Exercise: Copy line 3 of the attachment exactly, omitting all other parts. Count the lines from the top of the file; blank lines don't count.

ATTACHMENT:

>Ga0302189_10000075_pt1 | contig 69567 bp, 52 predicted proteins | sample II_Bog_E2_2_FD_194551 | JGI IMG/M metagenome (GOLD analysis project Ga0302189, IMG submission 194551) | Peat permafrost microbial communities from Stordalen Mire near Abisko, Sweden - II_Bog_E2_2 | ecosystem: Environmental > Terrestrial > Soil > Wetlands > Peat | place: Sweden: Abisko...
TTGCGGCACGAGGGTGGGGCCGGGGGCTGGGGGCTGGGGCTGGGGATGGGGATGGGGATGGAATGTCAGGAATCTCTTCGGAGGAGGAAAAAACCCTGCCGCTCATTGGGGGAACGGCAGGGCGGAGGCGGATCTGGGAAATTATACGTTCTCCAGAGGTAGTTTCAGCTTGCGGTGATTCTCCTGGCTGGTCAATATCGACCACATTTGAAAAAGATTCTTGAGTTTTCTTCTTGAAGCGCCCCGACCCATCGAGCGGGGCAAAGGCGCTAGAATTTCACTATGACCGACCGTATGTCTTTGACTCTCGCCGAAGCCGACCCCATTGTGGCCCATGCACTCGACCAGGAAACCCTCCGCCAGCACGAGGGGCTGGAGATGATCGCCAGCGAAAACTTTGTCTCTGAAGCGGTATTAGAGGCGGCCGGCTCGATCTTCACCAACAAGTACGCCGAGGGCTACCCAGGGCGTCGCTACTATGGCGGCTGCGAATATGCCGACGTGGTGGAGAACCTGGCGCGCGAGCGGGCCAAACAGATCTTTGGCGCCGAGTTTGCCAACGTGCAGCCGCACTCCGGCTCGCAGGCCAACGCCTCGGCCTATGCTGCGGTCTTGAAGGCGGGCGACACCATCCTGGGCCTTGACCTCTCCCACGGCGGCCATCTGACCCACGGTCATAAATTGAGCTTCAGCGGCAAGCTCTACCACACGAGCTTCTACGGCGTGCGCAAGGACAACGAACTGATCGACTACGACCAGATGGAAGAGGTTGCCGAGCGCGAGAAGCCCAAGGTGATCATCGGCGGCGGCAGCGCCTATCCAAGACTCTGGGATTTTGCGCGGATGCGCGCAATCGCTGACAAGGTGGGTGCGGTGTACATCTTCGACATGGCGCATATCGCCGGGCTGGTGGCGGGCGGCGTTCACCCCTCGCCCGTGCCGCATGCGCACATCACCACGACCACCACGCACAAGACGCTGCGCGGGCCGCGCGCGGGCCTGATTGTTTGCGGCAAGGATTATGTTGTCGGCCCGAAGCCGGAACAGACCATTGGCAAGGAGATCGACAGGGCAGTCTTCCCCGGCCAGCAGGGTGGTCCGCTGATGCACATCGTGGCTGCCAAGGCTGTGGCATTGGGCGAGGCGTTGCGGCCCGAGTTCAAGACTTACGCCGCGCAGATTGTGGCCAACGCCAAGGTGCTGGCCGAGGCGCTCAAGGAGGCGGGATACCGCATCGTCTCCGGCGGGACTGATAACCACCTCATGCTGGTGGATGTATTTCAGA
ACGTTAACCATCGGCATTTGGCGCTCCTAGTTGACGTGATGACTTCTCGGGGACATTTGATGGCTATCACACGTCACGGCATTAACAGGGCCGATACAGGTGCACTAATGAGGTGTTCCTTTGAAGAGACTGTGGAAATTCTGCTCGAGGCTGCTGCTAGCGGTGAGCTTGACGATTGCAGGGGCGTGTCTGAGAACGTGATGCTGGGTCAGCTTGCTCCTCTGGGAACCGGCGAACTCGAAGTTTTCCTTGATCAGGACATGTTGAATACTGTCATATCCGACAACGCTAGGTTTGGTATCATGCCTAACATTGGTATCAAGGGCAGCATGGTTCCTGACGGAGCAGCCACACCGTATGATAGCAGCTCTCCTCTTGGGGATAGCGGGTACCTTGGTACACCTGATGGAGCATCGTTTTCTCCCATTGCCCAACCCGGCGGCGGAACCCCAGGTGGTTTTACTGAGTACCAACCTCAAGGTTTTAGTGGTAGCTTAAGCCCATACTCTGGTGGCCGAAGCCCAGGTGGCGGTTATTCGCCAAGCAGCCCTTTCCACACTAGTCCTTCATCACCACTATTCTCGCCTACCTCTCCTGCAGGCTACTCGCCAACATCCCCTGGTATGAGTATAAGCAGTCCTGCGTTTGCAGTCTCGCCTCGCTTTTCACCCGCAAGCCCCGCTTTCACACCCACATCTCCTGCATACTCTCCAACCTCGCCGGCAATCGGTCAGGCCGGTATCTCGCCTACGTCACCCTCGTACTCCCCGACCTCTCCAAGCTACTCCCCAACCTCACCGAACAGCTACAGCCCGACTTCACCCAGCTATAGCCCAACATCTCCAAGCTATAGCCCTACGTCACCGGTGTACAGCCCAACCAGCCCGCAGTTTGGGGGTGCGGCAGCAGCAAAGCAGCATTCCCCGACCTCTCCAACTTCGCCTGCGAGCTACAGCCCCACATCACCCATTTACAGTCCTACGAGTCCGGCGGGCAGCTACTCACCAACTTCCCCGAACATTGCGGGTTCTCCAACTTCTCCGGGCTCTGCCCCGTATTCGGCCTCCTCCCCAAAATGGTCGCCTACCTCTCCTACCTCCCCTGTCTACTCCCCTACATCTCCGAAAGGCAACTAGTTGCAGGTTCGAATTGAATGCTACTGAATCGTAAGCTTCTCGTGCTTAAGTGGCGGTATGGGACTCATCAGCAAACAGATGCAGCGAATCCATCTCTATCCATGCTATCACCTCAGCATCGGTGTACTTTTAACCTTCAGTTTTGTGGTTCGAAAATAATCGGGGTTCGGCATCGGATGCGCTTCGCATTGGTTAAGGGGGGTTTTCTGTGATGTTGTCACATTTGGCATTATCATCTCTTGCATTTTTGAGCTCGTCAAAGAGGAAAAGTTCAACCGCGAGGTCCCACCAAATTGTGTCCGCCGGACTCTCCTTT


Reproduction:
ACGTTAACCATCGGCATTTGGCGCTCCTAGTTGACGTGATGACTTCTCGGGGACATTTGATGGCTATCACACGTCACGGCATTAACAGGGCCGATACAGGTGCACTAATGAGGTGTTCCTTTGAAGAGACTGTGGAAATTCTGCTCGAGGCTGCTGCTAGCGGTGAGCTTGACGATTGCAGGGGCGTGTCTGAGAACGTGATGCTGGGTCAGCTTGCTCCTCTGGGAACCGGCGAACTCGAAGTTTTCCTTGATCAGGACATGTTGAATACTGTCATATCCGACAACGCTAGGTTTGGTATCATGCCTAACATTGGTATCAAGGGCAGCATGGTTCCTGACGGAGCAGCCACACCGTATGATAGCAGCTCTCCTCTTGGGGATAGCGGGTACCTTGGTACACCTGATGGAGCATCGTTTTCTCCCATTGCCCAACCCGGCGGCGGAACCCCAGGTGGTTTTACTGAGTACCAACCTCAAGGTTTTAGTGGTAGCTTAAGCCCATACTCTGGTGGCCGAAGCCCAGGTGGCGGTTATTCGCCAAGCAGCCCTTTCCACACTAGTCCTTCATCACCACTATTCTCGCCTACCTCTCCTGCAGGCTACTCGCCAACATCCCCTGGTATGAGTATAAGCAGTCCTGCGTTTGCAGTCTCGCCTCGCTTTTCACCCGCAAGCCCCGCTTTCACACCCACATCTCCTGCATACTCTCCAACCTCGCCGGCAATCGGTCAGGCCGGTATCTCGCCTACGTCACCCTCGTACTCCCCGACCTCTCCAAGCTACTCCCCAACCTCACCGAACAGCTACAGCCCGACTTCACCCAGCTATAGCCCAACATCTCCAAGCTATAGCCCTACGTCACCGGTGTACAGCCCAACCAGCCCGCAGTTTGGGGGTGCGGCAGCAGCAAAGCAGCATTCCCCGACCTCTCCAACTTCGCCTGCGAGCTACAGCCCCACATCACCCATTTACAGTCCTACGAGTCCGGCGGGCAGCTACTCACCAACTTCCCCGAACATTGCGGGTTCTCCAACTTCTCCGGGCTCTGCCCCGTATTCGGCCTCCTCCCCAAAATGGTCGCCTACCTCTCCTACCTCCCCTGTCTACTCCCCTACATCTCCGAAAGGCAACTAGTTGCAGGTTCGAATTGAATGCTACTGAATCGTAAGCTTCTCGTGCTTAAGTGGCGGTATGGGACTCATCAGCAAACAGATGCAGCGAATCCATCTCTATCCATGCTATCACCTCAGCATCGGTGTACTTTTAACCTTCAGTTTTGTGGTTCGAAAATAATCGGGGTTCGGCATCGGATGCGCTTCGCATTGGTTAAGGGGGGTTTTCTGTGATGTTGTCACATTTGGCATTATCATCTCTTGCATTTTTGAGCTCGTCAAAGAGGAAAAGTTCAACCGCGAGGTCCCACCAAATTGTGTCCGCCGGACTCTCCTTT